The road back to Rapid City takes me through Hill City, another small town with a bustling downtown block party, but this one features fewer cowboys and more Indians. Specifically, it appears that a Native American powwow is going on, and I see lots and lots of folks walking the streets wearing magnificent native clothing ... feathered headdresses, beaded tunics, all colorful and splendid. Somehow it has a whiff of authenticity; these clothes aren't "costumes" worn for tourists, or at least I hope it's so. I drive past an open area, a park/plaza set up with tenting, which seems to be the center of the powwow. Well, cool. Wish I could stay and watch for a while, but it's time to get back and get new rubber for the wee beastie.
When the guy with the clipboard comes out to write down my information, he doesn't say anything at the California plate on the scoot (boring blue-on-white) but he does remark when he writes down the odometer reading, "Whoo, you put some miles on this thing, doncha?" Heh. The California plate is your first clue, dude. They only have the stock Dunlop tire for the VLX; it'll do. I'm overdue for an oil change as well, so I have them put in fresh oil and filter while they're at it. It takes them a little time to do all this, which I spend making a few phone calls. By the time they have everything ready, it's after three o-clock. I see thunderheads to the west, and contemplate how far I want to go in potentially foul weather, deciding to head into the dark clouds and make some miles. I made up half a day yesterday, but have lost time today.
The weather turns out to be no big deal; I get rained on going through one squall line and I've emerged into sunshine on the other side of the storm before many miles pass. The western part of South Dakota is truly lovely. The towns here are Sturgis, Deadwood, Whitewood, Spearfish. I of course have to stop for gas in Sturgis, just to say I did it. It is weeks before the annual bacchanalia of Bikefest, and it looks like any other small town as I drive through it. I spot some of the famous taverns - the Knuckle, the Broken Spoke. What a zoo this place must be in August. Hundreds of thousands of bikers, all stuffed into this small town, looking for a high time ... for some, it's the biggest event of the year. But I dislike the mega-rallies and generally avoid them.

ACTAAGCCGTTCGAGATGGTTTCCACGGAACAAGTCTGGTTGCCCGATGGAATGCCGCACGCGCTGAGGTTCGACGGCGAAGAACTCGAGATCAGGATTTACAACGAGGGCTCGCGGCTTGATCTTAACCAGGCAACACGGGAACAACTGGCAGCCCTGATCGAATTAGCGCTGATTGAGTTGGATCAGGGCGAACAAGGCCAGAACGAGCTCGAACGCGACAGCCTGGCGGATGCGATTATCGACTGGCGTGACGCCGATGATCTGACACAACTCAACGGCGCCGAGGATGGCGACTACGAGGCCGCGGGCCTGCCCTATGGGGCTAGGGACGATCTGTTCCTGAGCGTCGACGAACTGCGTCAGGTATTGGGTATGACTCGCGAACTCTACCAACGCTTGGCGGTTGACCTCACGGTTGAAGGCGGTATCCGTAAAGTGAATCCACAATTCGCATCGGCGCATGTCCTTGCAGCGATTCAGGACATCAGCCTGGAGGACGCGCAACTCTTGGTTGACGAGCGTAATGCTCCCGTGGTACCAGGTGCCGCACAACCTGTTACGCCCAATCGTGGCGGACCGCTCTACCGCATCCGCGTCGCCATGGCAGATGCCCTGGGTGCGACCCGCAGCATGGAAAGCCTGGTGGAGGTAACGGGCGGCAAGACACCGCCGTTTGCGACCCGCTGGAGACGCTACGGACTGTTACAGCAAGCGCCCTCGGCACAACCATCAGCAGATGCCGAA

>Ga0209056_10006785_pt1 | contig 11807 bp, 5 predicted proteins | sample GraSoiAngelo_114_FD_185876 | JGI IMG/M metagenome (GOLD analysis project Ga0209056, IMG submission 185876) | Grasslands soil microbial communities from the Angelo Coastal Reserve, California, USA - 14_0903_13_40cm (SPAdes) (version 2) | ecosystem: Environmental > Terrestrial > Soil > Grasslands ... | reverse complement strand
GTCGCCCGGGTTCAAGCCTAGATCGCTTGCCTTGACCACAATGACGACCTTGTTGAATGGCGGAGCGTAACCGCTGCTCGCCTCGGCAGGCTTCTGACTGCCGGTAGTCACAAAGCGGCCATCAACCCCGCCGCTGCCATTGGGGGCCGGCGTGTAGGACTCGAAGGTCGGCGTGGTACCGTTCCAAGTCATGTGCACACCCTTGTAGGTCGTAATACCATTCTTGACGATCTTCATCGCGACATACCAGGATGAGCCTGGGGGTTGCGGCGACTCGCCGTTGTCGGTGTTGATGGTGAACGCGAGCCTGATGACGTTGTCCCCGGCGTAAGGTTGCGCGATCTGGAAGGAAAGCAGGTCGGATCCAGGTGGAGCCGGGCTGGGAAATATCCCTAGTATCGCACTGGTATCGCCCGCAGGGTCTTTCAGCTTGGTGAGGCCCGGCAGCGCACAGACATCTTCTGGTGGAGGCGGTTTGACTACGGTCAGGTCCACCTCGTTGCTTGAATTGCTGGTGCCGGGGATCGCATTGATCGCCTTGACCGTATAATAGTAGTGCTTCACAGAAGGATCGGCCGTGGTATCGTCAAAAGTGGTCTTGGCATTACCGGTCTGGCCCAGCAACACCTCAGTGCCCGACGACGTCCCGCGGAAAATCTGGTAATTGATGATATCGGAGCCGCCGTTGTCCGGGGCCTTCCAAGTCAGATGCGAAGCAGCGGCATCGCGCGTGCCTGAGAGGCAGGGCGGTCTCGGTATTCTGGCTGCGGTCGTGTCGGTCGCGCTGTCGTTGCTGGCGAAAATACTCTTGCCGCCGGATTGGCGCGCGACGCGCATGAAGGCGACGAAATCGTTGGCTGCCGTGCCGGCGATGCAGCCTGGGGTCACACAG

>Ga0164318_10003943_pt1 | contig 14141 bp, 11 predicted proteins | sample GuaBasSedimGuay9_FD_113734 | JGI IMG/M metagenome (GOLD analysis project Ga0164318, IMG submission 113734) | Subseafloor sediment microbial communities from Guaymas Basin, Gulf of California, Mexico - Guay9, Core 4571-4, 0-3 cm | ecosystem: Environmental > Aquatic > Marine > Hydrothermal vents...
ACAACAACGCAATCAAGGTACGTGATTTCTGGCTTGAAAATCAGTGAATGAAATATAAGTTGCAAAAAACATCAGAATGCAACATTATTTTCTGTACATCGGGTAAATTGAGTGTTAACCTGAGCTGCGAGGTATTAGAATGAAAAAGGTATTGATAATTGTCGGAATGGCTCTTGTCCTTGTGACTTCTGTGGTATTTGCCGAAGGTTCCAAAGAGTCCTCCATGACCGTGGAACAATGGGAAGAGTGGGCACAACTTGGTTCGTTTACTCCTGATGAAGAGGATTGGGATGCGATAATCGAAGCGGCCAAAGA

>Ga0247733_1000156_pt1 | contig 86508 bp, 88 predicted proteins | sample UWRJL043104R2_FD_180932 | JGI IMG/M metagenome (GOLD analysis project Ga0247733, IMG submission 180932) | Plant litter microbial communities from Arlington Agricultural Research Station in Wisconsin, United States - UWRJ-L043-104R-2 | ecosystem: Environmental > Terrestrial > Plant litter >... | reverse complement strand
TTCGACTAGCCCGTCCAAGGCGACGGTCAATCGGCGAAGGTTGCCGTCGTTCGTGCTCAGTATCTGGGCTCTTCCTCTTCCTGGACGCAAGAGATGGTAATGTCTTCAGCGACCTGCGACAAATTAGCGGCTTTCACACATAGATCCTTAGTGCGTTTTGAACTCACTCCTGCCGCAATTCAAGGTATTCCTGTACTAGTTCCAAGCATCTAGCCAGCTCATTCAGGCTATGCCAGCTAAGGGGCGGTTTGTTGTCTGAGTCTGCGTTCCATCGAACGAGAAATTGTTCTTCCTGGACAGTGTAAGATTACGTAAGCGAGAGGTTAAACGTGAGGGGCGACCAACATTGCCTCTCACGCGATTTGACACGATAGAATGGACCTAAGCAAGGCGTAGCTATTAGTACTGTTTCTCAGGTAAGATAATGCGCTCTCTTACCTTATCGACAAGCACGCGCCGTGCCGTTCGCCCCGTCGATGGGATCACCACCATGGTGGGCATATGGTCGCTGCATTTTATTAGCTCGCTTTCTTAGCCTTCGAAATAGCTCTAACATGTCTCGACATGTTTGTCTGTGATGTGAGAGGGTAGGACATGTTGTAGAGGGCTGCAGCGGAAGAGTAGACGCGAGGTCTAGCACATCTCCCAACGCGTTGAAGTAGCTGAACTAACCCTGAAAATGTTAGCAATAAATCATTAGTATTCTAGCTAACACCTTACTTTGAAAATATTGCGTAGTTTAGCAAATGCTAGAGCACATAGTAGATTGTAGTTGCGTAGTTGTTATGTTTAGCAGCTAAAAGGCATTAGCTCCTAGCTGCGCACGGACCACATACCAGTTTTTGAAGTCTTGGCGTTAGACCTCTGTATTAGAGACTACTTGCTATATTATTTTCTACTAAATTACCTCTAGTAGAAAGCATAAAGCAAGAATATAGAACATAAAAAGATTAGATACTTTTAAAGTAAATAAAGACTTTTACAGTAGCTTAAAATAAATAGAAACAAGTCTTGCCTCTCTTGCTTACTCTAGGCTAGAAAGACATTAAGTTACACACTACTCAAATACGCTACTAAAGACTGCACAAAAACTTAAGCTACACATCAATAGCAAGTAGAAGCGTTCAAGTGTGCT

Passing into Wyoming, I make a spur-of-the-moment decision to take the long road in to Devil's Tower, and get off the interstate at Hwy 111. As I am descending the off-ramp, another piece of my crappy lightbar decides to break. The welded stem that holds the light itself onto the mounting hardware gives way, and my left driving light does a slow nosedive forward ... plop! ... and hangs there, dangling by its wire. I just look at it and laugh, and pull over at the bottom of the offramp. Stupid thing. I disconnect it and take all the pieces off that side, stowing them in the bottom of my saddlebags, and find a little electric tape to tie off the now-useless but still live wire.